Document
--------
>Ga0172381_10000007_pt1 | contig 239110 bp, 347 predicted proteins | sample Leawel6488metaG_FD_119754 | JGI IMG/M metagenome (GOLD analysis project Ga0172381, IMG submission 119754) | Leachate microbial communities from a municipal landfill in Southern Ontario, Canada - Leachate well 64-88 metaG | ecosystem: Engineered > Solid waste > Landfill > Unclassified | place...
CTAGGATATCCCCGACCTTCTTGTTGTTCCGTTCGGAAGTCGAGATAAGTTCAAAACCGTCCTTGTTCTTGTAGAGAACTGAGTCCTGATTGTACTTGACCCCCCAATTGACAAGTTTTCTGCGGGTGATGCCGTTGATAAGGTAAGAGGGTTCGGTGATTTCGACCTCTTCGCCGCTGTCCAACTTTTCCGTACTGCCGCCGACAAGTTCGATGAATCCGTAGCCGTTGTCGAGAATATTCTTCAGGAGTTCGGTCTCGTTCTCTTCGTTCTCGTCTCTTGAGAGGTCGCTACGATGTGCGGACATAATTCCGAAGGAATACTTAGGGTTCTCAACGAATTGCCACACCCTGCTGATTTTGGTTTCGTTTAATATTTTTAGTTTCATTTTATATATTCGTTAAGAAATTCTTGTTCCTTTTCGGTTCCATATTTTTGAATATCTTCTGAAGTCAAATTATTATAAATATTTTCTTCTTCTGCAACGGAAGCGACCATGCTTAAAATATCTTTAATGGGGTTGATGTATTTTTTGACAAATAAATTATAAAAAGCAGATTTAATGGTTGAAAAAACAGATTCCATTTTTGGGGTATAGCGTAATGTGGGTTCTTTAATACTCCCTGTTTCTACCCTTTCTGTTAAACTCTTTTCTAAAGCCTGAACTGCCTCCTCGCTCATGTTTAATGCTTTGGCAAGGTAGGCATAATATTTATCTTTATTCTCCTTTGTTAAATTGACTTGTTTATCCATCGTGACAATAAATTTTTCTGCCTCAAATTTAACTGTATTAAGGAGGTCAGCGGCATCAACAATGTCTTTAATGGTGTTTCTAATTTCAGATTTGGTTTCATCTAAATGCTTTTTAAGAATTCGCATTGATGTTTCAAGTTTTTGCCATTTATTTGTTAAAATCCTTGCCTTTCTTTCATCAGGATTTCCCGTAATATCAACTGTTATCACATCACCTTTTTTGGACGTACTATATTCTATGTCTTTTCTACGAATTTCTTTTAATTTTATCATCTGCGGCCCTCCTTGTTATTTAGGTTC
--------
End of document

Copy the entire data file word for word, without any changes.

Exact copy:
>Ga0172381_10000007_pt1 | contig 239110 bp, 347 predicted proteins | sample Leawel6488metaG_FD_119754 | JGI IMG/M metagenome (GOLD analysis project Ga0172381, IMG submission 119754) | Leachate microbial communities from a municipal landfill in Southern Ontario, Canada - Leachate well 64-88 metaG | ecosystem: Engineered > Solid waste > Landfill > Unclassified | place...
CTAGGATATCCCCGACCTTCTTGTTGTTCCGTTCGGAAGTCGAGATAAGTTCAAAACCGTCCTTGTTCTTGTAGAGAACTGAGTCCTGATTGTACTTGACCCCCCAATTGACAAGTTTTCTGCGGGTGATGCCGTTGATAAGGTAAGAGGGTTCGGTGATTTCGACCTCTTCGCCGCTGTCCAACTTTTCCGTACTGCCGCCGACAAGTTCGATGAATCCGTAGCCGTTGTCGAGAATATTCTTCAGGAGTTCGGTCTCGTTCTCTTCGTTCTCGTCTCTTGAGAGGTCGCTACGATGTGCGGACATAATTCCGAAGGAATACTTAGGGTTCTCAACGAATTGCCACACCCTGCTGATTTTGGTTTCGTTTAATATTTTTAGTTTCATTTTATATATTCGTTAAGAAATTCTTGTTCCTTTTCGGTTCCATATTTTTGAATATCTTCTGAAGTCAAATTATTATAAATATTTTCTTCTTCTGCAACGGAAGCGACCATGCTTAAAATATCTTTAATGGGGTTGATGTATTTTTTGACAAATAAATTATAAAAAGCAGATTTAATGGTTGAAAAAACAGATTCCATTTTTGGGGTATAGCGTAATGTGGGTTCTTTAATACTCCCTGTTTCTACCCTTTCTGTTAAACTCTTTTCTAAAGCCTGAACTGCCTCCTCGCTCATGTTTAATGCTTTGGCAAGGTAGGCATAATATTTATCTTTATTCTCCTTTGTTAAATTGACTTGTTTATCCATCGTGACAATAAATTTTTCTGCCTCAAATTTAACTGTATTAAGGAGGTCAGCGGCATCAACAATGTCTTTAATGGTGTTTCTAATTTCAGATTTGGTTTCATCTAAATGCTTTTTAAGAATTCGCATTGATGTTTCAAGTTTTTGCCATTTATTTGTTAAAATCCTTGCCTTTCTTTCATCAGGATTTCCCGTAATATCAACTGTTATCACATCACCTTTTTTGGACGTACTATATTCTATGTCTTTTCTACGAATTTCTTTTAATTTTATCATCTGCGGCCCTCCTTGTTATTTAGGTTC